Friday, February 13, 2015

A Matter of Principle

Charles W. Chesnutt (1858–1932)
From Charles W. Chesnutt: Stories, Novels, & Essays

Charles W. Chesnutt writing at the desk in the library of his home at 9719 Lamont Avenue, circa 1905. Image courtesy of the Cleveland Public Library Digital Gallery.
In his essay “What Is a White Man?” (1889), Charles W. Chesnutt observed “that where the intermingling of the races has made such progress as it has in this country, the line which separates the races must in many instances have been practically obliterated.” Several of his stories and novels deal with the comic—and occasionally tragic—effects of the social confusion and legal complications that result from attempts to determine or avoid this “color line.” As a light-skinned African American, Chesnutt particularly reserved what he called “a very kindly irony” for those of his fellow Cleveland residents who were regarded as black by white society yet who presented themselves as superior to their darker neighbors. Or, as biographer William L. Andrews writes, Chesnutt satirized “an assimilationist philosophy among upwardly mobile, light-skinned Afro-Americans which implied ‘absorption’ into the white race as its goal.”

Two of Chesnutt’s targets, often enough, were snobbishness and hypocrisy, whether found in white society (see “Baxter’s Procrustes”) or black (as in one of his best-known stories, “The Wife of His Youth”). In the satirical “A Matter of Principle,” he introduces Cicero Clayton, a stalwart member of the Blue Vein Society, a fictional social organization that made its original appearance in “The Wife of His Youth.” The Blue Veins were almost certainly modeled on the Cleveland Social Circle, an elite social club for “better-educated people of color” that Chesnutt himself had joined a decade before he wrote the stories.

In other words, both stories portrayed—and mercilessly mocked—Chesnutt’s own social circles in the city of Cleveland (barely disguised as “Groveland”) during the late 1890s. The effect of this immediacy, Andrews asserts, is “a balance of objectivity . . . that had not been equaled in American race fiction up to his day.” The irony of “A Matter of Principle,” in particular, “lies in the contradiction between Clayton’s espousal of the theory of ‘the brotherhood of man’ and his practice of exclusivism and color consciousness in his own social relationships.” The story’s deft use of exaggerated farce led literary scholar Charles Duncan to call it “one of Chesnutt’s funniest,” noting that the humor “functions to soften the satirical thrusts at those who would practice discrimination.”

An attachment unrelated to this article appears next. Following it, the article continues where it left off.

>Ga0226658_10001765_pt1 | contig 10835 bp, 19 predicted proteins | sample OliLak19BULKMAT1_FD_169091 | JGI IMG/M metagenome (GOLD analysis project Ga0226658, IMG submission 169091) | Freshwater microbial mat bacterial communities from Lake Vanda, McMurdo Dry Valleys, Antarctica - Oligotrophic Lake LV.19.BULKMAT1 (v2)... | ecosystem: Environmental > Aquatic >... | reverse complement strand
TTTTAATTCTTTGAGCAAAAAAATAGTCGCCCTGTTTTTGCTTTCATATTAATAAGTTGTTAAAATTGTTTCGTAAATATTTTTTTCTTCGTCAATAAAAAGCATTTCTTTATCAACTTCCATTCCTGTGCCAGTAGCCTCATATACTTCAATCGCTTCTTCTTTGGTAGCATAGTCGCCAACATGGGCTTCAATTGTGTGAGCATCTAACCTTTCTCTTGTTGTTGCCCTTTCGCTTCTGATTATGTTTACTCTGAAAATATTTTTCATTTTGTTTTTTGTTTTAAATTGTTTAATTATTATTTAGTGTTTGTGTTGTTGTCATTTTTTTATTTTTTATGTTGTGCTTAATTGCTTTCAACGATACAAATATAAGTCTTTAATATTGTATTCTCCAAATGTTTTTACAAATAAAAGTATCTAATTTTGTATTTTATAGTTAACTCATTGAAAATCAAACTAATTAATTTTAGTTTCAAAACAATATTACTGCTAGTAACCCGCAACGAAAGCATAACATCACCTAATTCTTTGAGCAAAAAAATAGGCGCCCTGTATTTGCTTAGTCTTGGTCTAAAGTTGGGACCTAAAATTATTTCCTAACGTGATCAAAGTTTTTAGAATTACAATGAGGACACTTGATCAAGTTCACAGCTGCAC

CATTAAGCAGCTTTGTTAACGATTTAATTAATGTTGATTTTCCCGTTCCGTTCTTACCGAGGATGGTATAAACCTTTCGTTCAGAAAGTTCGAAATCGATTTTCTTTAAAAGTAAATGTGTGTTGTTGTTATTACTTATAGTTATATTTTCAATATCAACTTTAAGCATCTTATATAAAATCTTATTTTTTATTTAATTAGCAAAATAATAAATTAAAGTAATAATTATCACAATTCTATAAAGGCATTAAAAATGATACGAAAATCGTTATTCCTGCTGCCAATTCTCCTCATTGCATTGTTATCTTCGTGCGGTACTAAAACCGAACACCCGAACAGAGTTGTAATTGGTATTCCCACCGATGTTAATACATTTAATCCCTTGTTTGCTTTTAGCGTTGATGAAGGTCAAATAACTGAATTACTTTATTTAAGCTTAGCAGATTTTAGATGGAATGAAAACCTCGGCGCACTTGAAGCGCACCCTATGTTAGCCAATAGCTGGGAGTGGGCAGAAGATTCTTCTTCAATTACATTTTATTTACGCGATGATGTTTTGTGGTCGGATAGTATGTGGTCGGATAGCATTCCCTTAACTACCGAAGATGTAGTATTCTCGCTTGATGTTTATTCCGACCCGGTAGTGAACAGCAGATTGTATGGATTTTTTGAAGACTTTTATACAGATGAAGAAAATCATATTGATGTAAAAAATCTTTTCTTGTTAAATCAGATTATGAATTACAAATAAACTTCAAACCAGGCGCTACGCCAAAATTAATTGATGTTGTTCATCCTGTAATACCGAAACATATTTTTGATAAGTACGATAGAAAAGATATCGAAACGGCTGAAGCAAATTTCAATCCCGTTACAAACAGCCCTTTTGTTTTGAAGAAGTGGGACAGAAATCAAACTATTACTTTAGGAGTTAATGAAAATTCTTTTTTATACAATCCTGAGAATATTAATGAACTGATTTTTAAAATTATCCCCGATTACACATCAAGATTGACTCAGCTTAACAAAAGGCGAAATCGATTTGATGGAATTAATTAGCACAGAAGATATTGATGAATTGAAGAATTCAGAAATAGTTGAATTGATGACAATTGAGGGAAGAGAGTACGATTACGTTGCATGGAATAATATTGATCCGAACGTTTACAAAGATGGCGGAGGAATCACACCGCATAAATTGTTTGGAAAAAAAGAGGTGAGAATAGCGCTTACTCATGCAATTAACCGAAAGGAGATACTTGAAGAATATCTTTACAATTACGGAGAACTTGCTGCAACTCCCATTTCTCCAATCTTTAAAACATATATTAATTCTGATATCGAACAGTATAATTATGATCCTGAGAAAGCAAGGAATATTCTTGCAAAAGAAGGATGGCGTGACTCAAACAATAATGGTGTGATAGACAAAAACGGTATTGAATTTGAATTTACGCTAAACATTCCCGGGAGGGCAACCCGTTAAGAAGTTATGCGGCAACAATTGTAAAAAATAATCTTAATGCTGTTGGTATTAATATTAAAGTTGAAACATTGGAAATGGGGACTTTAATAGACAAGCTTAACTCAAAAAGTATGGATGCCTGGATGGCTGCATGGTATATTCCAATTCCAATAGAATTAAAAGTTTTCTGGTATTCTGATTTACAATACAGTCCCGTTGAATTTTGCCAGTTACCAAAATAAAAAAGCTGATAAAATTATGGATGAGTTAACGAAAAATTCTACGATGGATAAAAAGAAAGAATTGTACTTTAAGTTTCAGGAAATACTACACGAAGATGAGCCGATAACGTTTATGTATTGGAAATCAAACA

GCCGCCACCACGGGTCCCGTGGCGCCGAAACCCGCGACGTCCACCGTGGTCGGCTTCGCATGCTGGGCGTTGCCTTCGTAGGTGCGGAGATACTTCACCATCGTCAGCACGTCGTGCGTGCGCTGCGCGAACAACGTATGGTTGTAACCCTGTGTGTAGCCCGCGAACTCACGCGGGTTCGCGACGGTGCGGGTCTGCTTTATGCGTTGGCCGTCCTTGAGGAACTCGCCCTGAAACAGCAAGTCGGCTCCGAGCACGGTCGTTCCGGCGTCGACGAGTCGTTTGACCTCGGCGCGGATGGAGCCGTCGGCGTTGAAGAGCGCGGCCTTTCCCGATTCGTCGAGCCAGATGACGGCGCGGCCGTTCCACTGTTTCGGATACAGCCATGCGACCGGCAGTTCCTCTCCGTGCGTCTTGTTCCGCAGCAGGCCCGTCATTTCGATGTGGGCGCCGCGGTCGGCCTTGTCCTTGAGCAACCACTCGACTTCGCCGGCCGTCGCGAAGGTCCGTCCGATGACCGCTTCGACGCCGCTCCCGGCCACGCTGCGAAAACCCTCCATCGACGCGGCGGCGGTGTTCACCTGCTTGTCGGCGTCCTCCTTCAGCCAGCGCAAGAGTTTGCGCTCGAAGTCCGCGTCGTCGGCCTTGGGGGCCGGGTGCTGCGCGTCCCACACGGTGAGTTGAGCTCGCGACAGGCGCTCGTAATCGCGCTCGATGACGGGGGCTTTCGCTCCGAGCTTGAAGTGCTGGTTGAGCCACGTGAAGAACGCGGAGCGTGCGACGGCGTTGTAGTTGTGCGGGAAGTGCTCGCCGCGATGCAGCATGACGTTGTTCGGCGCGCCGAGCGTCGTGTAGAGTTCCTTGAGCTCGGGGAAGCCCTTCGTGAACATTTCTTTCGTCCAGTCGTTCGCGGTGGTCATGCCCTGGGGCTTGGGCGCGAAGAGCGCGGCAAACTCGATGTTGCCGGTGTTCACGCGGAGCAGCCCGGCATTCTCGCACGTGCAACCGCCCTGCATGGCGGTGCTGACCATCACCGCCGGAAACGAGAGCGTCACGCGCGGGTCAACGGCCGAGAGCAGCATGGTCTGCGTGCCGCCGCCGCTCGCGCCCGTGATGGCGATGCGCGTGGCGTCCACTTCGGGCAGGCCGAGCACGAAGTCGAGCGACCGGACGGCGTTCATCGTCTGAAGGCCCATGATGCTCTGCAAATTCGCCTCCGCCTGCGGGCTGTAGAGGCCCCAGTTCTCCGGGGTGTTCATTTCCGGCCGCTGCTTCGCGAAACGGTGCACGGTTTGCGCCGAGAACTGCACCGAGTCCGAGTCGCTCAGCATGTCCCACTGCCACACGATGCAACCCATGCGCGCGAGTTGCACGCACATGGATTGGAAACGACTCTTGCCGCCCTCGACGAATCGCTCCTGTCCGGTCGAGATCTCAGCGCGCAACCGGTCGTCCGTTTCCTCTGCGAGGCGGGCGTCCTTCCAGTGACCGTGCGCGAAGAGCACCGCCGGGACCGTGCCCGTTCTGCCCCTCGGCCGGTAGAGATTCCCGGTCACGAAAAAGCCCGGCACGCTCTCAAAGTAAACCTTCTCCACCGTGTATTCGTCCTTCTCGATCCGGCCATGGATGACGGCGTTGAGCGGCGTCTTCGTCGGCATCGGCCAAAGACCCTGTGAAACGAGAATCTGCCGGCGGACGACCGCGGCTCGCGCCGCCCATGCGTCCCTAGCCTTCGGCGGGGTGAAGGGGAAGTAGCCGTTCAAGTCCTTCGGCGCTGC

Notes: The presidential inauguration mentioned on page 153 is that of Rutherford B. Hayes in 1877. On page 156, Chesnutt refers to Russian writer Alexander Pushkin, whose great-grandfather (Abram Hannibal) was an Abyssinian nobleman sold as a slave to Peter the Great, and French novelist Alexandre Dumas, whose grandmother was Marie Cessette Dumas, a woman of African descent. On page 158, the full quote that the story leaves incomplete is: “Can the Ethiopian change his skin, or the leopard his spots? Then may ye also do good, that are accustomed to do evil” (Jeremiah 13:23)

Readers might notice an anachronism in the story. The decade is identified as the 1870s, yet the characters have convenient access to telephones. The first telephone line was not installed in Cleveland until the summer of 1877, and according to The Encyclopedia of Cleveland History “telephone service in Cleveland properly begins with the first telephone exchange, opened 15 Sept. 1879 by the Western Union Telegraph Co.” The Cleveland Telephone Company was not established until January 1880; even a decade later, barely 1% of Cleveland’s residents had phone service.

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“What our country needs most in its treatment of the race problem,” observed Mr. Cicero Clayton at one of the monthly meetings of the Blue Vein Society, of which he was a prominent member, “is a clearer conception of the brotherhood of man.” . . . If you don't see the full selection below, click here (PDF) or click here (Google Docs) to read it—free!

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